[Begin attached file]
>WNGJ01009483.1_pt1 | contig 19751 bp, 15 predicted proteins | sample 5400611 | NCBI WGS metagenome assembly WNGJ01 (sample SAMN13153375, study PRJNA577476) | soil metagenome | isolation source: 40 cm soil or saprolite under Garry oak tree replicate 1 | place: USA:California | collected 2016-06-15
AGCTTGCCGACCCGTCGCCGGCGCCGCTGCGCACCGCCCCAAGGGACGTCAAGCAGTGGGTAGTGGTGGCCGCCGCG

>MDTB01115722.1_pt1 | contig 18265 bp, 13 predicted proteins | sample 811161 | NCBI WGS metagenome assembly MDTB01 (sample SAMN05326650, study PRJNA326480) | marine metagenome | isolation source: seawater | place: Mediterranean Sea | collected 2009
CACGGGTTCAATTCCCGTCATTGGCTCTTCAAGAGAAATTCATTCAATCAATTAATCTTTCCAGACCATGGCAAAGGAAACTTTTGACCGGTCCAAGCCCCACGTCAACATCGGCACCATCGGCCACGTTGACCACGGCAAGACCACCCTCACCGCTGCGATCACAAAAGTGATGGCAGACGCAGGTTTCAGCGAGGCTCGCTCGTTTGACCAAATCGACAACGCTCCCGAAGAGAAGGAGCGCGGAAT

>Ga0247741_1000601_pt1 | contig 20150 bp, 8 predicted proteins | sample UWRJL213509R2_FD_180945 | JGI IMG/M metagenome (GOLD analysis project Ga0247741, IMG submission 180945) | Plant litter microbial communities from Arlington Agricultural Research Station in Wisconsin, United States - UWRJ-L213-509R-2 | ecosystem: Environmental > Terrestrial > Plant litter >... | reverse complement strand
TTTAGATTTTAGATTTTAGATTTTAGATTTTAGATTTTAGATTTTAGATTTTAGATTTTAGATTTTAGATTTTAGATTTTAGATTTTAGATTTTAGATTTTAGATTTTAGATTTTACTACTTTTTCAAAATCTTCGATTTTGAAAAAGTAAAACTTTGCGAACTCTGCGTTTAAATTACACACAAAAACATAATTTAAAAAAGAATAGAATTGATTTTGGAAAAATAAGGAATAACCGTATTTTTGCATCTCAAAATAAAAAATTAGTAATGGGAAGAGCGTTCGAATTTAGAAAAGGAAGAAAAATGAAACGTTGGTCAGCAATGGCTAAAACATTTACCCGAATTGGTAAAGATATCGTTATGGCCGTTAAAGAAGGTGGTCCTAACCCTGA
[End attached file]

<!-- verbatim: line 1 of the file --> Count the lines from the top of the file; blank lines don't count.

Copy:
>WNGJ01009483.1_pt1 | contig 19751 bp, 15 predicted proteins | sample 5400611 | NCBI WGS metagenome assembly WNGJ01 (sample SAMN13153375, study PRJNA577476) | soil metagenome | isolation source: 40 cm soil or saprolite under Garry oak tree replicate 1 | place: USA:California | collected 2016-06-15